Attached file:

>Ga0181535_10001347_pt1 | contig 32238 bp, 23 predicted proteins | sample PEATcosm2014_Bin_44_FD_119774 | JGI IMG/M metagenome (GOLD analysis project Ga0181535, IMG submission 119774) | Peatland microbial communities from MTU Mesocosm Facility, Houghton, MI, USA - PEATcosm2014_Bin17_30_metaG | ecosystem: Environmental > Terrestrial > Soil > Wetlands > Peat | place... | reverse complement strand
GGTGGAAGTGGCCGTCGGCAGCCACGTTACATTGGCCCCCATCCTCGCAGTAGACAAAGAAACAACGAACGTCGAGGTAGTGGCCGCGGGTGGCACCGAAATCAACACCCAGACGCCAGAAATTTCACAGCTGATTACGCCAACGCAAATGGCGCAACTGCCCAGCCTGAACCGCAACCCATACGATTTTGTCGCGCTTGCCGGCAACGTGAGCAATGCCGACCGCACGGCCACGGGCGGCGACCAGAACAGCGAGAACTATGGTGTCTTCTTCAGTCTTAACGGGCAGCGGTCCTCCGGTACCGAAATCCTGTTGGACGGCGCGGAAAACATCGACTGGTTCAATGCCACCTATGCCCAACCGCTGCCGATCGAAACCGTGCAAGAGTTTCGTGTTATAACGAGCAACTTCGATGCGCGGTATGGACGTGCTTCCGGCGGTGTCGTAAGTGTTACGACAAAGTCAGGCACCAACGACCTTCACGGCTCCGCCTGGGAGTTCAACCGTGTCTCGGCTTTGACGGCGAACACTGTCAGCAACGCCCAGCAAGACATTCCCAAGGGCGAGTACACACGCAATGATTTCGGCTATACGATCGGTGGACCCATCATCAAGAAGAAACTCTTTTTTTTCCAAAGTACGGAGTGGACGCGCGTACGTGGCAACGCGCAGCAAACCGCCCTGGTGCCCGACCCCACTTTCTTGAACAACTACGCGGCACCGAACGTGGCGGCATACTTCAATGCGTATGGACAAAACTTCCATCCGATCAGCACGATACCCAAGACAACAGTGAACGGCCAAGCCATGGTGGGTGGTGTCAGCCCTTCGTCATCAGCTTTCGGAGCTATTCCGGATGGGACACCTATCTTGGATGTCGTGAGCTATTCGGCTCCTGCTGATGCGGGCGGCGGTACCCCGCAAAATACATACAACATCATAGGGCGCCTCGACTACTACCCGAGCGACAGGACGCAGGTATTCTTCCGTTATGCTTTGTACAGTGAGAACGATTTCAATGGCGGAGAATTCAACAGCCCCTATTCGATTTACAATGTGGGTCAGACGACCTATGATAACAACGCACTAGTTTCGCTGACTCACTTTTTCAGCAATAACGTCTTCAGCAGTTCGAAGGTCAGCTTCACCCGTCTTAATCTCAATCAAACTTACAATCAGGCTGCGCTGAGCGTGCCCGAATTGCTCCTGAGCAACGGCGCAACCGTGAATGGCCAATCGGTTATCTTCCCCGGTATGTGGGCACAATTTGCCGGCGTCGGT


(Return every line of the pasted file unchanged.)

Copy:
>Ga0181535_10001347_pt1 | contig 32238 bp, 23 predicted proteins | sample PEATcosm2014_Bin_44_FD_119774 | JGI IMG/M metagenome (GOLD analysis project Ga0181535, IMG submission 119774) | Peatland microbial communities from MTU Mesocosm Facility, Houghton, MI, USA - PEATcosm2014_Bin17_30_metaG | ecosystem: Environmental > Terrestrial > Soil > Wetlands > Peat | place... | reverse complement strand
GGTGGAAGTGGCCGTCGGCAGCCACGTTACATTGGCCCCCATCCTCGCAGTAGACAAAGAAACAACGAACGTCGAGGTAGTGGCCGCGGGTGGCACCGAAATCAACACCCAGACGCCAGAAATTTCACAGCTGATTACGCCAACGCAAATGGCGCAACTGCCCAGCCTGAACCGCAACCCATACGATTTTGTCGCGCTTGCCGGCAACGTGAGCAATGCCGACCGCACGGCCACGGGCGGCGACCAGAACAGCGAGAACTATGGTGTCTTCTTCAGTCTTAACGGGCAGCGGTCCTCCGGTACCGAAATCCTGTTGGACGGCGCGGAAAACATCGACTGGTTCAATGCCACCTATGCCCAACCGCTGCCGATCGAAACCGTGCAAGAGTTTCGTGTTATAACGAGCAACTTCGATGCGCGGTATGGACGTGCTTCCGGCGGTGTCGTAAGTGTTACGACAAAGTCAGGCACCAACGACCTTCACGGCTCCGCCTGGGAGTTCAACCGTGTCTCGGCTTTGACGGCGAACACTGTCAGCAACGCCCAGCAAGACATTCCCAAGGGCGAGTACACACGCAATGATTTCGGCTATACGATCGGTGGACCCATCATCAAGAAGAAACTCTTTTTTTTCCAAAGTACGGAGTGGACGCGCGTACGTGGCAACGCGCAGCAAACCGCCCTGGTGCCCGACCCCACTTTCTTGAACAACTACGCGGCACCGAACGTGGCGGCATACTTCAATGCGTATGGACAAAACTTCCATCCGATCAGCACGATACCCAAGACAACAGTGAACGGCCAAGCCATGGTGGGTGGTGTCAGCCCTTCGTCATCAGCTTTCGGAGCTATTCCGGATGGGACACCTATCTTGGATGTCGTGAGCTATTCGGCTCCTGCTGATGCGGGCGGCGGTACCCCGCAAAATACATACAACATCATAGGGCGCCTCGACTACTACCCGAGCGACAGGACGCAGGTATTCTTCCGTTATGCTTTGTACAGTGAGAACGATTTCAATGGCGGAGAATTCAACAGCCCCTATTCGATTTACAATGTGGGTCAGACGACCTATGATAACAACGCACTAGTTTCGCTGACTCACTTTTTCAGCAATAACGTCTTCAGCAGTTCGAAGGTCAGCTTCACCCGTCTTAATCTCAATCAAACTTACAATCAGGCTGCGCTGAGCGTGCCCGAATTGCTCCTGAGCAACGGCGCAACCGTGAATGGCCAATCGGTTATCTTCCCCGGTATGTGGGCACAATTTGCCGGCGTCGGT